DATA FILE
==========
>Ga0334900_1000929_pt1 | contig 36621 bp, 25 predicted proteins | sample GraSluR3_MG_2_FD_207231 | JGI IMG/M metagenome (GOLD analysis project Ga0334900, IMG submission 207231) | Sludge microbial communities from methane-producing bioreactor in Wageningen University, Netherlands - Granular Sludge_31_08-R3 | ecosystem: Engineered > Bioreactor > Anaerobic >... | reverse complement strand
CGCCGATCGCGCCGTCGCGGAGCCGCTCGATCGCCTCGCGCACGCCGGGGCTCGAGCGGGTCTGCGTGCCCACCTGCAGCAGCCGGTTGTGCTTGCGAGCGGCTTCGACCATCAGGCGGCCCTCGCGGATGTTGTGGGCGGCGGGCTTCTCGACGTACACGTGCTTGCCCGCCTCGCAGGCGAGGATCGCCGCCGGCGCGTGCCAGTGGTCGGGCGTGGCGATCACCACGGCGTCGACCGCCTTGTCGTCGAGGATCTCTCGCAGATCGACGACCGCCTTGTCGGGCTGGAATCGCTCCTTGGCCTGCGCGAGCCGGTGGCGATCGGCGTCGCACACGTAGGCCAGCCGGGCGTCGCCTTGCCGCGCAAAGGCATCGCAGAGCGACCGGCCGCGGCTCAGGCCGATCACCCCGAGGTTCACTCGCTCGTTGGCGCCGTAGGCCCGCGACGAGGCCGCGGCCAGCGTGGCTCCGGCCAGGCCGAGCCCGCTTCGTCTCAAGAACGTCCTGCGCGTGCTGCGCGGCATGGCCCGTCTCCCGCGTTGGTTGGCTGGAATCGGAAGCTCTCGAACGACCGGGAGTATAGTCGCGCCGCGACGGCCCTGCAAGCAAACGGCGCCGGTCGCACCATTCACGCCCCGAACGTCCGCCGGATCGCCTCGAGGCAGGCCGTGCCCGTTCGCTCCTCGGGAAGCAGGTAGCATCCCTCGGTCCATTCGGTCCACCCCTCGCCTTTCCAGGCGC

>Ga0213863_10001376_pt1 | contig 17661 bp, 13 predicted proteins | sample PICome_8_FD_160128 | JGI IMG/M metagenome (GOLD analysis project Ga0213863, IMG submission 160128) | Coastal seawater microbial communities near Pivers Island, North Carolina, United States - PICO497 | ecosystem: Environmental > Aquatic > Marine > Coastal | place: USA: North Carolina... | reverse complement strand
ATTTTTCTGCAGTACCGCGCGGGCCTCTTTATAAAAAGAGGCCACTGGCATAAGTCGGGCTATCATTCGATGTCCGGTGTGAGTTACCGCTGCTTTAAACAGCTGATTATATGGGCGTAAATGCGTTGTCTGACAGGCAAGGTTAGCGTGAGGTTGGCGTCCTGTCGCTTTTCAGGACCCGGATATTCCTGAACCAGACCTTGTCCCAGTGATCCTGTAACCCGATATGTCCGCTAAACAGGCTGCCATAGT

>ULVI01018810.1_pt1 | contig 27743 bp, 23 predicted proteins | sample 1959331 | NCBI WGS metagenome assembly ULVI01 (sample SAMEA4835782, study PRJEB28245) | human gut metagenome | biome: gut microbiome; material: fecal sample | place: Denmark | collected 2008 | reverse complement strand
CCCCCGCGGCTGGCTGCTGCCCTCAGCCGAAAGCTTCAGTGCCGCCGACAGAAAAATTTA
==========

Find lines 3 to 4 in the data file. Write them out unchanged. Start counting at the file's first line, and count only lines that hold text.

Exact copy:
>Ga0213863_10001376_pt1 | contig 17661 bp, 13 predicted proteins | sample PICome_8_FD_160128 | JGI IMG/M metagenome (GOLD analysis project Ga0213863, IMG submission 160128) | Coastal seawater microbial communities near Pivers Island, North Carolina, United States - PICO497 | ecosystem: Environmental > Aquatic > Marine > Coastal | place: USA: North Carolina... | reverse complement strand
ATTTTTCTGCAGTACCGCGCGGGCCTCTTTATAAAAAGAGGCCACTGGCATAAGTCGGGCTATCATTCGATGTCCGGTGTGAGTTACCGCTGCTTTAAACAGCTGATTATATGGGCGTAAATGCGTTGTCTGACAGGCAAGGTTAGCGTGAGGTTGGCGTCCTGTCGCTTTTCAGGACCCGGATATTCCTGAACCAGACCTTGTCCCAGTGATCCTGTAACCCGATATGTCCGCTAAACAGGCTGCCATAGT